In 2014 barriers were installed on the entry to the relatively new public toilet building next to the beach carpark at Porthcurno. To get in you now need to put in a 20p coin, and to get out you then need to activate an electric eye just behind the swinging barriers. These barriers open inwards automatically and firmly, perhaps too firmly for any child who might get caught between the opening barrier and the metal sides.
The public toilets at Porthcurno had always been free, and until recent years were situated in two buildings at the top of the carpark, one of them actually a temporary building on wheels for the gents toilet. Penwith District Council then built a grand new toilet block at the bottom of the carpark, which features a tall, attractive electric cooled drinking water fountain in the foyer. Strangely, the building is not directly accessible from the carpark, and though it has three doors, the two side-doors have always been padlocked shut from day one and the lights have no switches and burn all night. The former ladies toilet building stands unused at the top of the carpark.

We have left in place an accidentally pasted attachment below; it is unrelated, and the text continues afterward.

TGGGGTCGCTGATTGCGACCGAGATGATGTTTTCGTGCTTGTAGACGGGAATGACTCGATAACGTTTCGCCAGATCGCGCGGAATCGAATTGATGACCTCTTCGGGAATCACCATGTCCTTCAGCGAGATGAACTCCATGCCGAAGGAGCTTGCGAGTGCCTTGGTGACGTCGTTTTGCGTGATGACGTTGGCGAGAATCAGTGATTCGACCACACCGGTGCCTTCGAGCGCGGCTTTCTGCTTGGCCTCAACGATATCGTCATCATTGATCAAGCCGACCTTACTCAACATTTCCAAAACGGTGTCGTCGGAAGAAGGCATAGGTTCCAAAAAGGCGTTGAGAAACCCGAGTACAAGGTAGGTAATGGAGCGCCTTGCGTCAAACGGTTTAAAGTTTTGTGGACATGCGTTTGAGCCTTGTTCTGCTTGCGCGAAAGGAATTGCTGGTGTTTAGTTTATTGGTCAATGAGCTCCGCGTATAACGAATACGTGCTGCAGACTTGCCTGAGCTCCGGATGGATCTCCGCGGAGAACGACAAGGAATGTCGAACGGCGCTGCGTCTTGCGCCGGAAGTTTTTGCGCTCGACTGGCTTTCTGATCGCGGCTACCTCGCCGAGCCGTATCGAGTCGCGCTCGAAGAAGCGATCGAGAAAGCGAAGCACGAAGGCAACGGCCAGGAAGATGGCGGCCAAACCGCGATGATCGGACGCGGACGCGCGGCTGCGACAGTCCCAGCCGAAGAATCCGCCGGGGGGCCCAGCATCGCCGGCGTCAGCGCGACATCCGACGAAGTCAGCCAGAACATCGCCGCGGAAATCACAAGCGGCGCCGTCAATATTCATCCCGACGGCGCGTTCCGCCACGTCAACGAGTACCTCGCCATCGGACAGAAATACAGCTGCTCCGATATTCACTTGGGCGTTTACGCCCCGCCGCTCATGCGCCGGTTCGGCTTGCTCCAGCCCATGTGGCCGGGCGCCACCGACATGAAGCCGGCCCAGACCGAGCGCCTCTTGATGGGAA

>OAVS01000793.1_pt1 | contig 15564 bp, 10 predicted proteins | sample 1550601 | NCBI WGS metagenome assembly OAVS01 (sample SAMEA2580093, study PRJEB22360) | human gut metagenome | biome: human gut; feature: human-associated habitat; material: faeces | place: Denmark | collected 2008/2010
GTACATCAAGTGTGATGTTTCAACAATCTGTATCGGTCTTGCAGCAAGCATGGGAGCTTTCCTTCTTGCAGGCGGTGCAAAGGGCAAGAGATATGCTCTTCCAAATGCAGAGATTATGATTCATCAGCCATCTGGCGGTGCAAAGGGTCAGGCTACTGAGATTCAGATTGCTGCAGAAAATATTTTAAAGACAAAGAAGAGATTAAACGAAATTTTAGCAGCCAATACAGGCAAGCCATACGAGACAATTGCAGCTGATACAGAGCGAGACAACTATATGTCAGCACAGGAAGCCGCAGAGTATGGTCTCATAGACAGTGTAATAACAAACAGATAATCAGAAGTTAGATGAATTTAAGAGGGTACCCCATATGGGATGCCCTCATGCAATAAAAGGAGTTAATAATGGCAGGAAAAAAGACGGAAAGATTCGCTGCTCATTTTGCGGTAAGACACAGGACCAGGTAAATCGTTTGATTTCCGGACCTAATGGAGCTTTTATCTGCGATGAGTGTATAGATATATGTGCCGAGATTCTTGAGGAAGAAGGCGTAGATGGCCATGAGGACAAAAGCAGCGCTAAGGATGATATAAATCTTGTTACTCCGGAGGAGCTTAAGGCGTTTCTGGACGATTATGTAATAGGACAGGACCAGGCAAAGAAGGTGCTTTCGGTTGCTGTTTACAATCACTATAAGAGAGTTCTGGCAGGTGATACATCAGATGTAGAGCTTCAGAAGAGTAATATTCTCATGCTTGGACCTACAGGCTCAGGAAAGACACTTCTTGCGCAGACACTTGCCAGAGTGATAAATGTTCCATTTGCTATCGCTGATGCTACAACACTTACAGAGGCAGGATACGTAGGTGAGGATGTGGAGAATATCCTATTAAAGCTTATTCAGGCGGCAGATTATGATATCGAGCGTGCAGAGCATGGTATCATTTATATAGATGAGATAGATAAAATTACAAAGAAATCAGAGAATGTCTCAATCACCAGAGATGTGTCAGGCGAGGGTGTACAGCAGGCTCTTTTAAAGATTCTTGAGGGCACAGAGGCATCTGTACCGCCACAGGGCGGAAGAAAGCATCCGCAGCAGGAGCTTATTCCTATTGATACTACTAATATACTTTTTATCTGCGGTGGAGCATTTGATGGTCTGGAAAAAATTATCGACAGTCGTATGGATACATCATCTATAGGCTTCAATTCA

In 2009 Penwith District Council were absorbed into the larger Cornwall Council, formerly called Cornwall County Council. Cornwall Council took over the running of the carpark, replacing an attendant with machines. Recently as public services are cut in order to provide financial assistance to wealthy companies and banks, Cornwall Council have passed public toilets over to relatively powerless and penniless Parish councils. This has seen the introduction of charges to use some public toilets, such as at St Buryan and Treen, but not Porthgwarra. The charges raise interesting questions: how much does the charging equipment cost to install and maintain, who physically collects the money and what profits do they make? Answers should be available by making a Freedom of Information request to Cornwall Council, which is free and open to all.
In many cases public toilets have simply been closed, perhaps an example of what free-marketeers call "trickle down economics." The current alternatives here are, well, a wooded hillside, the sea itself, or local food and drink establishments who may have their own toilets for paying customers. In 2015 there was talk of simply closing the toilet in the Porthcurno carpark, despite the very large revenue that Cornwall Council extract from the carpark and despite the already emerging hygiene problems.